The structure of the building, with its narrow winding stairwell, meant any approach into the dwelling house during the hours of darkness, would be hazardous for the police. The decision was taken to wait until morning before making an attempt to apprehend the criminals. At about 7:30am a policeman knocked on the door. When there was no response, stones were then thrown at the window to wake the men. Svaars and Sokoloff appeared at the window and, realising who was knocking, opened fire at the police. A police sergeant was wounded in the chest and taken to the London Hospital. Some members of the police returned fire but being equipped only with short range shotguns and small calibre revolvers, their guns proved ineffective against the comparatively advanced automatic weapons of Svaars and Sokoloff.
An exchange of fire continued until about 9:00am when it became apparent that the two gunmen possessed superior weapons and ample ammunition for a prolonged siege. The police officers in charge at the scene, a Superintendent Mulvaney and a Chief Superintendent Stark, contacted the Assistant Commissioner, Major Frederick Wodehouse at Scotland Yard and said they would need greater assistance if they were to apprehend the two criminals. Major Wodehouse telephoned the Home Office and asked for, and was granted, permission to bring in a detachment of Scots Guards, who were stationed at the Tower of London. It was the first time that the police had requested military assistance in London to deal with an armed siege. The person who granted the request was none other than Winston Churchill himself. 21 volunteer marksmen from the Scots Guards arrived at about 10:00am and took up positions at each end of the street and in the houses opposite.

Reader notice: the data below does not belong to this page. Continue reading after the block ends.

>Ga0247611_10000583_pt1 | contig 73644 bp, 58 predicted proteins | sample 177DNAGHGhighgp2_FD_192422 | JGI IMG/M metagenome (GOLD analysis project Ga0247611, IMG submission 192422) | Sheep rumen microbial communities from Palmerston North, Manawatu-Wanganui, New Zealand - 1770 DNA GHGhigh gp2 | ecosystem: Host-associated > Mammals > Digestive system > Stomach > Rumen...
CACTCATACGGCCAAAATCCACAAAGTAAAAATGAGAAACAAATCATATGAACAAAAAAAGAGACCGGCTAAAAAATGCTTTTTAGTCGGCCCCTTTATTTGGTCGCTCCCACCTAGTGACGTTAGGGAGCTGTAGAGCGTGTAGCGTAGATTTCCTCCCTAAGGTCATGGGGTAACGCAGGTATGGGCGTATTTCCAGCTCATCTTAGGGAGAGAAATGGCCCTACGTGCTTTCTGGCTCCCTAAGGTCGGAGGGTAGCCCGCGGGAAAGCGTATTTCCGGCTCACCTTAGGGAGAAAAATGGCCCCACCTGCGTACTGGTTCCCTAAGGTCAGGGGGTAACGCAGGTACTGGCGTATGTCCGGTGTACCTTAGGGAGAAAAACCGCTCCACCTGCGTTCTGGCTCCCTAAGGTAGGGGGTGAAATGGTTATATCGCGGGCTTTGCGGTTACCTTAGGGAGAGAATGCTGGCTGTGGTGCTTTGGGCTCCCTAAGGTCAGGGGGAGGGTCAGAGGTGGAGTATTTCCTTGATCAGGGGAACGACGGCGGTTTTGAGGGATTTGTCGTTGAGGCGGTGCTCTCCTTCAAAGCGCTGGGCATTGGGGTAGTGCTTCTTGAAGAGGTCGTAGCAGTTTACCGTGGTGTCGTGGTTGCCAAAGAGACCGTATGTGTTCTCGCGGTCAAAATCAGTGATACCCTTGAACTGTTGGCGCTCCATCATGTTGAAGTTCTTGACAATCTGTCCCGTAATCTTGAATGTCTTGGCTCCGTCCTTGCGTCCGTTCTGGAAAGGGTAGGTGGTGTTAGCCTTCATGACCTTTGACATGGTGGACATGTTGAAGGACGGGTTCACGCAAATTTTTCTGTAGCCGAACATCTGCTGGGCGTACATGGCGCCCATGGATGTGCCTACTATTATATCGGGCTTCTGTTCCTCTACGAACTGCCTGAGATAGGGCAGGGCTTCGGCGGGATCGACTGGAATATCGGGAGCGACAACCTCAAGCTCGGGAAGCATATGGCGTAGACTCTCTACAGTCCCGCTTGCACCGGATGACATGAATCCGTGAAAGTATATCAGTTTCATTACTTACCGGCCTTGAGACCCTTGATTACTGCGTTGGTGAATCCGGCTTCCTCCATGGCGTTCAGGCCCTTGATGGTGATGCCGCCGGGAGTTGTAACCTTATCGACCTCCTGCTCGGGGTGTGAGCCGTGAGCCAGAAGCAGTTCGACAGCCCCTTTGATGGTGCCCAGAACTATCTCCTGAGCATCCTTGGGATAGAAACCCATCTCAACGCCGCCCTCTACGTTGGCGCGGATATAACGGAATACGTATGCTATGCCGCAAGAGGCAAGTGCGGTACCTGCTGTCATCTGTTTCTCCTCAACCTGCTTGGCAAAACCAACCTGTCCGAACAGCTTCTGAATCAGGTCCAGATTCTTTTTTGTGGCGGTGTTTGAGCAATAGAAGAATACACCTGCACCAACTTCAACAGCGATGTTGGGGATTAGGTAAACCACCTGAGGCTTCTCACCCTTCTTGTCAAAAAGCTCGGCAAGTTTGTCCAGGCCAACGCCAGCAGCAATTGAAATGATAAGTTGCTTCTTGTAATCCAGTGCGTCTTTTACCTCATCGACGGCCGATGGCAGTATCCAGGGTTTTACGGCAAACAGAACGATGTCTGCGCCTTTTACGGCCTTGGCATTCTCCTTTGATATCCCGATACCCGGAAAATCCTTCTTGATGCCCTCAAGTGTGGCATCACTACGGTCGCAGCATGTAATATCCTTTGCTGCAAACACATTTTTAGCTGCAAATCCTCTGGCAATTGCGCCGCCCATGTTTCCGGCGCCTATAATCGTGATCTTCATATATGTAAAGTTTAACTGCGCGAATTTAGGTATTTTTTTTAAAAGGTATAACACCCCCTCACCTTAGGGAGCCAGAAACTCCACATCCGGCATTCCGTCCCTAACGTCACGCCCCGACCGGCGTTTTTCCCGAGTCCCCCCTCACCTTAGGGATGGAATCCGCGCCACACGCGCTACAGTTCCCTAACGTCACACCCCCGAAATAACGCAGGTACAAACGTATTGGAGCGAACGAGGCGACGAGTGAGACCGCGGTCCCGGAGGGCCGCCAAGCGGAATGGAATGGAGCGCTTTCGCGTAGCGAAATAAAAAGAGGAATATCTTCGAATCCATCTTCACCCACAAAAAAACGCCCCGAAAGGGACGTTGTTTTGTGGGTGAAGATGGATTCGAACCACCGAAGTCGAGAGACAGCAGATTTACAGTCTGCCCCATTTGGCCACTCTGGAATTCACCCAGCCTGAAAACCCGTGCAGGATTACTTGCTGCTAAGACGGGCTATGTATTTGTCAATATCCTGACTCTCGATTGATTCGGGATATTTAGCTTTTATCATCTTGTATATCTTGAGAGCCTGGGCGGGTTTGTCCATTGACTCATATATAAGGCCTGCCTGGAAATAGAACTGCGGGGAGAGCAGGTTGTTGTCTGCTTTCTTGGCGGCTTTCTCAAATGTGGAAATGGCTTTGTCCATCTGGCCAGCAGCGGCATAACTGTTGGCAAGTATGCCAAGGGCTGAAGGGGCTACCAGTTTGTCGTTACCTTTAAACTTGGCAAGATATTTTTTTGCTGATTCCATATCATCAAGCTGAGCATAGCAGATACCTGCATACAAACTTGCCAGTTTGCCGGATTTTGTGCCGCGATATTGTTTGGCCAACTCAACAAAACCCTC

Not wishing to miss out on a good photo opportunity, Churchill arrived at the scene about noon. Up until that point sporadic shots from both sides had been made but the tempo then increased for about 30 minutes. At around 1pm smoke was seen coming from the building’s chimneys and from the second floor windows. It was clear that the building had caught fire but no one seems to know how it had started. Also by this time a second detachment of Scots Guards had arrived and they had brought with them a Maxim machine gun (which, in the event was not used). Sokoloff put his head out of a window and he was promptly shot by one of the soldiers. He fell back inside the room but it wasn’t known if he was dead or injured. A senior officer from the London Fire Brigade sought permission to extinguish the blaze but was refused. He approached Churchill in order to have the decision overturned but the Home Secretary approved the police decision to let the building burn, and so ‘flush out’ the terrorists.